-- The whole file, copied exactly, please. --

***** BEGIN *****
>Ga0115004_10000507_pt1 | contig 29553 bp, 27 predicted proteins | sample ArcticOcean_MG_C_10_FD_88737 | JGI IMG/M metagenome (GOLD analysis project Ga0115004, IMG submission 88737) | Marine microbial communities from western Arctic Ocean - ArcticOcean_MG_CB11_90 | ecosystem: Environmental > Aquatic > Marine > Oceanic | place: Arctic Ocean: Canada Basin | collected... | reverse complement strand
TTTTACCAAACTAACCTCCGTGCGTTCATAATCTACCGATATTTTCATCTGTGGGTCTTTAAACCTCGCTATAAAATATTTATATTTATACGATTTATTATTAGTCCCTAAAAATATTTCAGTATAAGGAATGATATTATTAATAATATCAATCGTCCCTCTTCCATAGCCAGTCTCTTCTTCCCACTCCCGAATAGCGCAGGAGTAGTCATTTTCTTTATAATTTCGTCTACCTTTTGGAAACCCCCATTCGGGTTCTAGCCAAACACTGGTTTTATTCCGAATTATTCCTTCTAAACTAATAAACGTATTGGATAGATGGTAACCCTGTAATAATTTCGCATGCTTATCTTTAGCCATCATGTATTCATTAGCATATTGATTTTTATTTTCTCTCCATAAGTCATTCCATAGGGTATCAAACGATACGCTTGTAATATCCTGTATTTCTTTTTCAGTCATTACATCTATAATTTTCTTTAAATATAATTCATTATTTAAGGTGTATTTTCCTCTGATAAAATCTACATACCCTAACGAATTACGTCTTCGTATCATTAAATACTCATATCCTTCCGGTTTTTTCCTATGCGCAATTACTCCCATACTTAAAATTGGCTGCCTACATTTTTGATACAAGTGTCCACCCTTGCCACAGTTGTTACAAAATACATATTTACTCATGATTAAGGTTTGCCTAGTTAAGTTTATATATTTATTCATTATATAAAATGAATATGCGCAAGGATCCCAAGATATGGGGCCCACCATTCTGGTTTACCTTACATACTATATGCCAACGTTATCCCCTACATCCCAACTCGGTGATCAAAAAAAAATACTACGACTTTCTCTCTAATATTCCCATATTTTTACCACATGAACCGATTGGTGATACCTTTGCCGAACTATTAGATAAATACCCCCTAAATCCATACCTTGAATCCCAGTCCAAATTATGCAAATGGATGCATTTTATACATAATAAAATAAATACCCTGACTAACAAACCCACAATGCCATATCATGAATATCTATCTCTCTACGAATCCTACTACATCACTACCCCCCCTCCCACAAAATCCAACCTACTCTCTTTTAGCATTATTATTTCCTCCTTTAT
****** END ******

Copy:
>Ga0115004_10000507_pt1 | contig 29553 bp, 27 predicted proteins | sample ArcticOcean_MG_C_10_FD_88737 | JGI IMG/M metagenome (GOLD analysis project Ga0115004, IMG submission 88737) | Marine microbial communities from western Arctic Ocean - ArcticOcean_MG_CB11_90 | ecosystem: Environmental > Aquatic > Marine > Oceanic | place: Arctic Ocean: Canada Basin | collected... | reverse complement strand
TTTTACCAAACTAACCTCCGTGCGTTCATAATCTACCGATATTTTCATCTGTGGGTCTTTAAACCTCGCTATAAAATATTTATATTTATACGATTTATTATTAGTCCCTAAAAATATTTCAGTATAAGGAATGATATTATTAATAATATCAATCGTCCCTCTTCCATAGCCAGTCTCTTCTTCCCACTCCCGAATAGCGCAGGAGTAGTCATTTTCTTTATAATTTCGTCTACCTTTTGGAAACCCCCATTCGGGTTCTAGCCAAACACTGGTTTTATTCCGAATTATTCCTTCTAAACTAATAAACGTATTGGATAGATGGTAACCCTGTAATAATTTCGCATGCTTATCTTTAGCCATCATGTATTCATTAGCATATTGATTTTTATTTTCTCTCCATAAGTCATTCCATAGGGTATCAAACGATACGCTTGTAATATCCTGTATTTCTTTTTCAGTCATTACATCTATAATTTTCTTTAAATATAATTCATTATTTAAGGTGTATTTTCCTCTGATAAAATCTACATACCCTAACGAATTACGTCTTCGTATCATTAAATACTCATATCCTTCCGGTTTTTTCCTATGCGCAATTACTCCCATACTTAAAATTGGCTGCCTACATTTTTGATACAAGTGTCCACCCTTGCCACAGTTGTTACAAAATACATATTTACTCATGATTAAGGTTTGCCTAGTTAAGTTTATATATTTATTCATTATATAAAATGAATATGCGCAAGGATCCCAAGATATGGGGCCCACCATTCTGGTTTACCTTACATACTATATGCCAACGTTATCCCCTACATCCCAACTCGGTGATCAAAAAAAAATACTACGACTTTCTCTCTAATATTCCCATATTTTTACCACATGAACCGATTGGTGATACCTTTGCCGAACTATTAGATAAATACCCCCTAAATCCATACCTTGAATCCCAGTCCAAATTATGCAAATGGATGCATTTTATACATAATAAAATAAATACCCTGACTAACAAACCCACAATGCCATATCATGAATATCTATCTCTCTACGAATCCTACTACATCACTACCCCCCCTCCCACAAAATCCAACCTACTCTCTTTTAGCATTATTATTTCCTCCTTTAT